For Piper Gilles and Paul Poirier, the 2021-22 Olympic season proved draining and difficult. The duo considered retirement, but are now back for another season of competitive skating. On a press call today with reporters, they talked about the process of rediscovering their motivation for the sport. For the 11-year veterans, it’s all about their mindset and approach to competition.
Gilles and Poirier started the Olympic season as reigning World bronze medalists. They acknowledged that this wasn’t necessarily the easiest position for them.
“The Olympic season is always a pressure-cooker. This has been true every time we’ve gone through it, whether it went the way we wanted to or not,” Poirier said. “Every athlete is going through that. Last season, we definitely had some added pressure on ourselves because we felt, going in as World medalists, we had the potential to win a medal. And that was something we really cared about, and wanted to direct our full energy toward.”
Another factor complicating their Olympic season was the constant spector and worry of Covid-19.
“For the two of us, I think the biggest challenge was Covid-19 and, specifically, trying not to catch it in the lead-up to the Games,” Poirier noted. “The communication around it was very strict, and it was easy to feel perpetually paranoid. It felt like catching Covid in the few weeks leading up to [the Games] would be this end sentence, when you just simply didn’t get to go. So in that period, we felt especially isolated, and we felt especially on edge. You could definitely take some mitigating measures, like masking … but it wasn’t entirely in your control, like training is. That felt particularly stressful and really colored our experience. Every athlete was in that position, so that’s not something that was unique to our experience. But I think it was an additional challenge during this Olympic season. For me, that was [what] shaped things the most.”
Gilles and Poirier placed seventh at the Olympics and fifth at the subsequent 2022 World Championships. Then they went straight into performing with the Canadian Stars on Ice tour. The couple really enjoyed their time on the tour.
“We got to do the Stars on Ice tour, which took a month of our off-season. It was really our first opportunity to consistently perform in front of audiences again … after almost two full years of not having a full public to perform to,” Poirier said. “That was a really great feeling.”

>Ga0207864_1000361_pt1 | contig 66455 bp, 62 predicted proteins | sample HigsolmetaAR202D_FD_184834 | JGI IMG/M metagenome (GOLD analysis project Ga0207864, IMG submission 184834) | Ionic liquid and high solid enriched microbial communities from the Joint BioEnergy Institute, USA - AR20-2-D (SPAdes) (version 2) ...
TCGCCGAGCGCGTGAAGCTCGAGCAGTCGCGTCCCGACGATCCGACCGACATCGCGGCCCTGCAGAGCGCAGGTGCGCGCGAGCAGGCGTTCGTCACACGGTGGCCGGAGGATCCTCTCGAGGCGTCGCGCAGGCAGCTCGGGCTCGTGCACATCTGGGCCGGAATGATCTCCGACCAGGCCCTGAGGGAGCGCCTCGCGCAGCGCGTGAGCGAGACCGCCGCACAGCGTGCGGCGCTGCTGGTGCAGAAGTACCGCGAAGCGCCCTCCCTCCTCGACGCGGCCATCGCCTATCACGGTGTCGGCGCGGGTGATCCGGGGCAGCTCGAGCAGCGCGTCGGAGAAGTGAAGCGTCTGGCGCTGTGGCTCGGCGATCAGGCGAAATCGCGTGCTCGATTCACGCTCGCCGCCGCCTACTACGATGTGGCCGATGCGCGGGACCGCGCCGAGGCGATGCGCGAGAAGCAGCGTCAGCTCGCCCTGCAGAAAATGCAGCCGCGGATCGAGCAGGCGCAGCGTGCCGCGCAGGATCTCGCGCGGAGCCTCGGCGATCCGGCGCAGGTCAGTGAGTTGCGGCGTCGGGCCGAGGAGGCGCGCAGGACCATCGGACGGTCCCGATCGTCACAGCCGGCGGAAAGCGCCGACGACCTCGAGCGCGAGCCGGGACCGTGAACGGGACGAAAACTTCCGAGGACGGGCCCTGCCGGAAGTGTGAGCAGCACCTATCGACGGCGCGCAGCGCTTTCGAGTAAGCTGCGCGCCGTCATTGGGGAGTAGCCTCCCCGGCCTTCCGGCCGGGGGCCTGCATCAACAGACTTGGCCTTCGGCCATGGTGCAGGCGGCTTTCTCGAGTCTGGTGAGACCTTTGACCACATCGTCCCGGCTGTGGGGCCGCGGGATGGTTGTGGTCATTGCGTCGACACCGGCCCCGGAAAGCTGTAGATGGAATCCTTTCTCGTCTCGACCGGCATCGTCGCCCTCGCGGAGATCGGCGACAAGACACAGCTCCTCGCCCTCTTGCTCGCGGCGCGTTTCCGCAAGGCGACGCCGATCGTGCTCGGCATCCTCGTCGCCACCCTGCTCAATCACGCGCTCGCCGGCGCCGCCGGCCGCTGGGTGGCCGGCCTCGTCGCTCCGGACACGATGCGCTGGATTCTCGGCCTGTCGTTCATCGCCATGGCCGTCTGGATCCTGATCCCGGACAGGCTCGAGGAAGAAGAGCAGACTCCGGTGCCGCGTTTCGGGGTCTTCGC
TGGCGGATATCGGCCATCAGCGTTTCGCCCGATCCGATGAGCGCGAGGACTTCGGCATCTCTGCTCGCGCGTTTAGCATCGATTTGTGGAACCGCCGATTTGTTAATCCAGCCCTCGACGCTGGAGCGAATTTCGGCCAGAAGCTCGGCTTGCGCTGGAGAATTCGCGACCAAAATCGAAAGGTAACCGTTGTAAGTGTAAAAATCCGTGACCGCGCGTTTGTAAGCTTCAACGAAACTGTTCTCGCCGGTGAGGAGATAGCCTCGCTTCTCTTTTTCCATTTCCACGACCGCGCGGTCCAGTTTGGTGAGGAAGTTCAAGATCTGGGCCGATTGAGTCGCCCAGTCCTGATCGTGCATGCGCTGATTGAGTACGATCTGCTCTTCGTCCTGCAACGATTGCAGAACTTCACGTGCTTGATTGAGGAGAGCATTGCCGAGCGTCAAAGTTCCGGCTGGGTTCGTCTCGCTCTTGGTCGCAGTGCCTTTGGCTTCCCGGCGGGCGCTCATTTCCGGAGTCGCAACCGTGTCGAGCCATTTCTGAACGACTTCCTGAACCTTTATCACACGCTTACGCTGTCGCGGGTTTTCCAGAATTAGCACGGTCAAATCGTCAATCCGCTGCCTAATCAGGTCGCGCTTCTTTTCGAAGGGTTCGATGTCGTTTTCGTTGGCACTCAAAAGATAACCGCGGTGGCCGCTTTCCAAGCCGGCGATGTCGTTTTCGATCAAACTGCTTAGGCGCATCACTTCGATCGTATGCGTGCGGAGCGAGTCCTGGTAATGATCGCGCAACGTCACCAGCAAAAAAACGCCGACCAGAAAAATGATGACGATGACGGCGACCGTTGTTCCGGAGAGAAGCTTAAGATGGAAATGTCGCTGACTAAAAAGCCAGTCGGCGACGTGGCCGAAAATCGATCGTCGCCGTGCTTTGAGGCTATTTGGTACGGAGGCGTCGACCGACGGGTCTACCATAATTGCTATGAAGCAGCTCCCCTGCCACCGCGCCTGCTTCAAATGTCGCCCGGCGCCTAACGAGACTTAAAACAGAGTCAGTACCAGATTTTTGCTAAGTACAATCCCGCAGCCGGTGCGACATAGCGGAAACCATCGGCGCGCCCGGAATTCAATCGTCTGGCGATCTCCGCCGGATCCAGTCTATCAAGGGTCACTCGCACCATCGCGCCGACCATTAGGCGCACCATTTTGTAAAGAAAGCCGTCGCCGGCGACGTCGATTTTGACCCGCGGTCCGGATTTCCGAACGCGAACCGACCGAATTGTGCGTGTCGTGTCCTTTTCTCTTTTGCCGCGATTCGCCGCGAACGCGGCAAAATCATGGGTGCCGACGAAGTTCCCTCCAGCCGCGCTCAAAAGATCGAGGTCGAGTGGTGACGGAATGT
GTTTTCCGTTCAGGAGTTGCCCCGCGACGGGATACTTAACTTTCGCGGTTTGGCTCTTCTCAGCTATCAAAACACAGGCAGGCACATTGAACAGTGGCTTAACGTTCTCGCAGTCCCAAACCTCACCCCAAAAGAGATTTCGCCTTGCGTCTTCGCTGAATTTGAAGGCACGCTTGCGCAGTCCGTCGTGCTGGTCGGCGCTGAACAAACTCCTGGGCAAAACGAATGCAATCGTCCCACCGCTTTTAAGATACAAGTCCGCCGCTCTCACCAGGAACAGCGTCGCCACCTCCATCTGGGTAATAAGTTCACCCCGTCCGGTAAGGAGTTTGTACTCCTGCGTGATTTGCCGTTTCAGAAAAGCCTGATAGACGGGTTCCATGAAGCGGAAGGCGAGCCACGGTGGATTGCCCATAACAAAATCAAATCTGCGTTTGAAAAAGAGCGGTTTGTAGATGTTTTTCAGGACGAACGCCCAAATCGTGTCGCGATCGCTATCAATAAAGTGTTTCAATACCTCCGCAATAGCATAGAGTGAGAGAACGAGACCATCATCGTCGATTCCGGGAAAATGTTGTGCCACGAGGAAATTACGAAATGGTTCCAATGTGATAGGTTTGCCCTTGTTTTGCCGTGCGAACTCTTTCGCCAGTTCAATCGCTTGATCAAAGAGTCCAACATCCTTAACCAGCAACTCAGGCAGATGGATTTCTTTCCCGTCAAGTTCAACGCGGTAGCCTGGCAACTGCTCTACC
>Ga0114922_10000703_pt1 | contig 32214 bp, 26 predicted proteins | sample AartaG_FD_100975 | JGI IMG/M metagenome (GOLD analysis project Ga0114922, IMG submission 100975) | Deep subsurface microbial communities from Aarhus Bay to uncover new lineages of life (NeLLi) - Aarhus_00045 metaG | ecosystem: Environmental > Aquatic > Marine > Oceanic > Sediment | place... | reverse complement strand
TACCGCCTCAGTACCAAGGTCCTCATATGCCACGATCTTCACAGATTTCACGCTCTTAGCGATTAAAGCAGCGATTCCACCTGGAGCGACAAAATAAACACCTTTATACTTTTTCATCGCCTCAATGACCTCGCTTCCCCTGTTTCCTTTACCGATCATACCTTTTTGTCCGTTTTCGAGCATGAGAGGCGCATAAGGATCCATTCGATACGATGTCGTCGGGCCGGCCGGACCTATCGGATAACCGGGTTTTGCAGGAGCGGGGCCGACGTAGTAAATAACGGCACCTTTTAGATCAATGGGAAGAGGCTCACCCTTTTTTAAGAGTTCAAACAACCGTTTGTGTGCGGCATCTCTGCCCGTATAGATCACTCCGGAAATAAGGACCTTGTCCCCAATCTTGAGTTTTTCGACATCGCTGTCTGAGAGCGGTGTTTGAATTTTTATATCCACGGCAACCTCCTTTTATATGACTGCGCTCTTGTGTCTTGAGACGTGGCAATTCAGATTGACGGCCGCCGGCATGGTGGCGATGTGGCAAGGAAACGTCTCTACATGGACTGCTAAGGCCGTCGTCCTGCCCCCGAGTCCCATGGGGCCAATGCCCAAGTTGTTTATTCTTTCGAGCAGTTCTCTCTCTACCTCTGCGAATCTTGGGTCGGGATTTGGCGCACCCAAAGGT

Following the tour, Gilles and Poirier felt tired and burned-out after the lengthy, high-pressure season.
“We took six weeks off,” Poirier said. “Normally, we would take maybe two to three [weeks] at the end of a season. We did things that recharged us. We traveled a bit, we both spent some time with our families. And lived without a schedule for a few weeks, which was really nice.”
It wasn’t yet clear to Gilles or Poirier what they wanted to do next in skating. So they eased back into it gradually.
“When we [got] to the end of those six weeks, we didn’t have an inkling of exactly how we were going to feel. We both felt excited about the possibility of skating and competing again. But neither of us knew exactly how we wanted to approach this season,” Poirier said. “What we ended up doing was simply showing up at the rink and skating. We just went in blindly and started to see what we were gravitating toward, what would inspire us. It was a much more organic start to the season. We really wanted [to] not feel rushed into anything. We both felt that the stress of the Games really ate into our enjoyment, especially during the second half of last season. What we’re looking forward to [now] is competing and performing with joy. That’s something we want to put at the forefront this season.”